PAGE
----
Borderline Personality Disorder: A Dumping Ground of a Diagnosis!

The term Borderline Personality Disorder (BPD) was first coined by Adolf Stern in 1938, to describe what he percieved to be patients who were suffering from a mild form of Schizophrenia and thus seen to be on the borderline between neurosis and psychosis. In the 1960s and 70s these ideas changed, now rather than Borderline Schizophrenia, it was instead viewed as a mood disorder, having similarities to Bipolar Affective Disorder and Cyclthymia with its variability, volatility and intensity of moods. Finally with the introduction of the Diagnostic and Statistical Manual (DSM) in 1980, it was labelled as a personality disorder and given its current name. It is now one of ten personality disorders that exist, though BPD by far being the most heavily diagnosed.

The criteria for BPD is as follows;

(1) Frantic efforts to avoid real or imagined abandonment. Note:

(2) A pattern of unstable and intense interpersonal relationships characterized by alternating between extremes of idealisation and devaluation. This is called “splitting.”

(3) Identity disturbance: markedly and persistently unstable self-image or sense of self.

(4) Impulsivity in at least two areas that are potentially self-damaging (e.g., spending, sex, substance abuse, reckless driving, binge eating). Note: Do not include suicidal or self-mutilating behavior covered in (5).

(5) Recurrent suicidal behavior, gestures, or threats, or self-mutilating behavior.

(6) Affective instability due to a marked reactivity of mood (e.g intense episodic dysphoria, irritability, or anxiety usually lasting a few hours and only rarely more than a few days).

(7) Chronic feelings of emptiness.

(8) Inappropriate, intense anger or difficulty controlling anger (e.g frequent displays of temper, constant anger, recurrent physical fights).

(9) Transient, stress-related paranoid ideation or severe dissociative symptoms.

BPD is a diagnosis most often given to women. 75 to 90 percent of those acquiring a diagnosis are female and even more troubling a fact is that self-injurious behaviour alone can often be the primary diagnostic feature. Thus in effect, if you’re female and also have a propensity for self-harm, regardless of the reasons for this coping mechanism, you are more likely to be diagnosed with what is described as an “abnormal personality.”

It is suggested that the over-diagnosis of BPD in women could be due to societal and cultural understandings of female behaviour. As women are seen to be the more mild, passive, caring, gentler sex, then showing aggression through the incidence of self-harm for example, even if self-directed, is seen as a deviation from the norm. Being more aggressive generally or more assertive than other women, being successful, overly promiscuous, more focused on self rather than putting the needs of others before one’s own can all be perceived as going against the grain and not conforming to the norms expected of women, in effect rejecting traditional gender stereotypes.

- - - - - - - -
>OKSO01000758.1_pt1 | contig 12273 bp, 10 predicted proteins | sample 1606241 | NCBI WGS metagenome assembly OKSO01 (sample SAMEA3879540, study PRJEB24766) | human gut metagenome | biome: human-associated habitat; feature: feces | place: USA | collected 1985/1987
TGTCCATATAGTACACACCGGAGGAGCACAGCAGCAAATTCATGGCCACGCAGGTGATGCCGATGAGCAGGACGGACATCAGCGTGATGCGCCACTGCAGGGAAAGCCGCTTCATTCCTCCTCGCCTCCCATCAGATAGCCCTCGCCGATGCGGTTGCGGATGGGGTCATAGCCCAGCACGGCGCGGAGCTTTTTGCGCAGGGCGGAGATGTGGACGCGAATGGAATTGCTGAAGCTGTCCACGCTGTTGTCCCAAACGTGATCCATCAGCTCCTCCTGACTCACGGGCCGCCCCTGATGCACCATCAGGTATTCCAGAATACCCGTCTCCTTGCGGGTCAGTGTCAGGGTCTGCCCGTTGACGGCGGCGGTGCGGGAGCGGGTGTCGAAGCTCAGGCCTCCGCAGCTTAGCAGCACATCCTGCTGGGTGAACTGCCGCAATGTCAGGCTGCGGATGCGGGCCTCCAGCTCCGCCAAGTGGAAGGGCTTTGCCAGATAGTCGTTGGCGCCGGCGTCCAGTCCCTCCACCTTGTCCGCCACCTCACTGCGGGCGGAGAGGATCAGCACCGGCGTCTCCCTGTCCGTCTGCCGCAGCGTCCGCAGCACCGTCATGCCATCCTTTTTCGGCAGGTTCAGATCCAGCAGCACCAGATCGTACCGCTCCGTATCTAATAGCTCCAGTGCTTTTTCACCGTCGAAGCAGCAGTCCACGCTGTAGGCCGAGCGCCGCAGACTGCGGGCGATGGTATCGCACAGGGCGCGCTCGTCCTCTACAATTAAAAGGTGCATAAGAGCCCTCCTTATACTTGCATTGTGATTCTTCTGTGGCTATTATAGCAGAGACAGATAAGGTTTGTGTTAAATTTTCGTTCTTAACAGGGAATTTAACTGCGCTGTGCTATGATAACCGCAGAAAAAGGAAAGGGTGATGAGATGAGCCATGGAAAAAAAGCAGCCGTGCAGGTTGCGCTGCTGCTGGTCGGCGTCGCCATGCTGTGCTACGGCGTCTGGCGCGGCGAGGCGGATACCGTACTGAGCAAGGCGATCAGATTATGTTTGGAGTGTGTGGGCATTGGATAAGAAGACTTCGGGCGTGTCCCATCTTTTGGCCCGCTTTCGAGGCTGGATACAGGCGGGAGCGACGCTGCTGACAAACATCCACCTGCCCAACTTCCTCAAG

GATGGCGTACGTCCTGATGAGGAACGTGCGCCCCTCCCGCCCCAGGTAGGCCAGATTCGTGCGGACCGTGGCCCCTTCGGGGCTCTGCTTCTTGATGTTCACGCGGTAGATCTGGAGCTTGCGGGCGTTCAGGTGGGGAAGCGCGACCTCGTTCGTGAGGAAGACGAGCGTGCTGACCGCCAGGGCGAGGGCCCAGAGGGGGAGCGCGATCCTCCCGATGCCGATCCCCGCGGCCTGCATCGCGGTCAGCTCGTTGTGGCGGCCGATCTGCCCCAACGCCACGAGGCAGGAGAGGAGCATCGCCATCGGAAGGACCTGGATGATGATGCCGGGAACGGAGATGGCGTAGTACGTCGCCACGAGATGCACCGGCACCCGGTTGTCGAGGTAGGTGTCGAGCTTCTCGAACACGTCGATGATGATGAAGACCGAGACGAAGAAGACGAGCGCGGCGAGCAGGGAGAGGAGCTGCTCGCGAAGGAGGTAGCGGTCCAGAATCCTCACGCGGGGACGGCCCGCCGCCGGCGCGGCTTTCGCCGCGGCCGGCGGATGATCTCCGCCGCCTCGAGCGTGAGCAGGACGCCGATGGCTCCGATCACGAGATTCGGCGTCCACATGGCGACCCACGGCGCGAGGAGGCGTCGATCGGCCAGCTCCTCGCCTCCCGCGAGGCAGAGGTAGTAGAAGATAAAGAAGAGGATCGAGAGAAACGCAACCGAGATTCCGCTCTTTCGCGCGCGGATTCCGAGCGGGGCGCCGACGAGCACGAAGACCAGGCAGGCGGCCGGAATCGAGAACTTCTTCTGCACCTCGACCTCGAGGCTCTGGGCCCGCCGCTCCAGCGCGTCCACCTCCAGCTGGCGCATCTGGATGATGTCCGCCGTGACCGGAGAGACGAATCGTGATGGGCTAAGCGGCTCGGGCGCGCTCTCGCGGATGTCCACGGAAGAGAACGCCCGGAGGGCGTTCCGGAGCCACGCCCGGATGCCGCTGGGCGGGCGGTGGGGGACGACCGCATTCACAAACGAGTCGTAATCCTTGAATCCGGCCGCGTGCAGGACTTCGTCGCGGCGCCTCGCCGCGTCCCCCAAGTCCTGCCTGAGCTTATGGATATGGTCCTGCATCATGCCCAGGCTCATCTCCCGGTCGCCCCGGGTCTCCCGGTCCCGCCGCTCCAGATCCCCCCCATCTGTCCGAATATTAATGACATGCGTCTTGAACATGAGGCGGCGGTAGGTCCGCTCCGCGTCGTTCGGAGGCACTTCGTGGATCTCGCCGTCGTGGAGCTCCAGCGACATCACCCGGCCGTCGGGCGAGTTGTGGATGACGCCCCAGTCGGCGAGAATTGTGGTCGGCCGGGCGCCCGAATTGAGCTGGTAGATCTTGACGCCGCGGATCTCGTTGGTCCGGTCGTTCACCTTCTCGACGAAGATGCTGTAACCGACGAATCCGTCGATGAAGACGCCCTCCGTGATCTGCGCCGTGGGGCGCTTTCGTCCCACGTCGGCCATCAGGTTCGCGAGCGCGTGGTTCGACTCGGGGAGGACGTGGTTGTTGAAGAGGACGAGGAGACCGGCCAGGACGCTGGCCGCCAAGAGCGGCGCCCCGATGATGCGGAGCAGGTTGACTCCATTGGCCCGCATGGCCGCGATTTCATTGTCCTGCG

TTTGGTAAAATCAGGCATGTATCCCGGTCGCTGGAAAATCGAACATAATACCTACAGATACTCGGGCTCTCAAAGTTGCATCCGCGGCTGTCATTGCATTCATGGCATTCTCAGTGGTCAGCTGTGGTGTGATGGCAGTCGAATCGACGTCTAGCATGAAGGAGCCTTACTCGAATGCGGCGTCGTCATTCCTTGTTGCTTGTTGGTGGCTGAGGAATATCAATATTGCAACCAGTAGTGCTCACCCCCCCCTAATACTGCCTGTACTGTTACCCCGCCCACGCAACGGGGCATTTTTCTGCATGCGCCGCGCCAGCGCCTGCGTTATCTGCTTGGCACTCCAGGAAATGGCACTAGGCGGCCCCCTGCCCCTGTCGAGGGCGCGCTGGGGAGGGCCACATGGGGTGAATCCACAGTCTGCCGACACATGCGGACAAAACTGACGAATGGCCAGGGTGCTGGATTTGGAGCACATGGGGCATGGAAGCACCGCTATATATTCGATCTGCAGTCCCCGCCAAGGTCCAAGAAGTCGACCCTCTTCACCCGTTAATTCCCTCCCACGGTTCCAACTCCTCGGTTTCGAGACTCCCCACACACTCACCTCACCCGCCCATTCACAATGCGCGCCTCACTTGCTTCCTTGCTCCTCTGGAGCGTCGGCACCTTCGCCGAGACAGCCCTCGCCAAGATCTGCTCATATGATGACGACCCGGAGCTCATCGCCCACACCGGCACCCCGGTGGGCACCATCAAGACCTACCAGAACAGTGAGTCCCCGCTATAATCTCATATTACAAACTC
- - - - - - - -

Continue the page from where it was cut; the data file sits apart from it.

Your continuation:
Added to this, a diagnosis of BPD is often handed to females who appear difficult to treat, are more vocal or who are more bothersome or troublesome than other patients. This begs the question as to why the very idea of a women not fitting the given ideology of a society or culture remains so threatening, ideas around female madness still archaic and out of step. Recently they changed the name of this personality disorder to Emotionally Unstable Personality Disorder with Borderline features believing the original to be too stigmatising, when in reality the latter firmly places women back into “Crazy Jane Territory,” our hysterical wombs leading us astray.

A personality disorder is one of the most stigmatising diagnoses in psychiatry and it caries further consequences, often making sure these people are treated differently and sometimes unjustly by healthcare professionals who sadly all too often buy into the lunacy of PD. As they are perceived as having something inherently wrong with their personalities, (how do you measure personality?), they are viewed as difficult to treat leading to in-built prejudices by staff and providing a easy route to blaming the patient when problems arise rather than looking at their own responses and professionalism.

Much of psychiatry is based, in my opinion, on a defunct medical model that is unfit for purpose and needs to be dismantled. Personality disorder is different in that is other people (often male) deciding what behaviour is acceptable in a given culture and then punishing people who don’t conform. The fact some antipsychotics are now licenced for use in BPD no doubt will increase its diagnosis.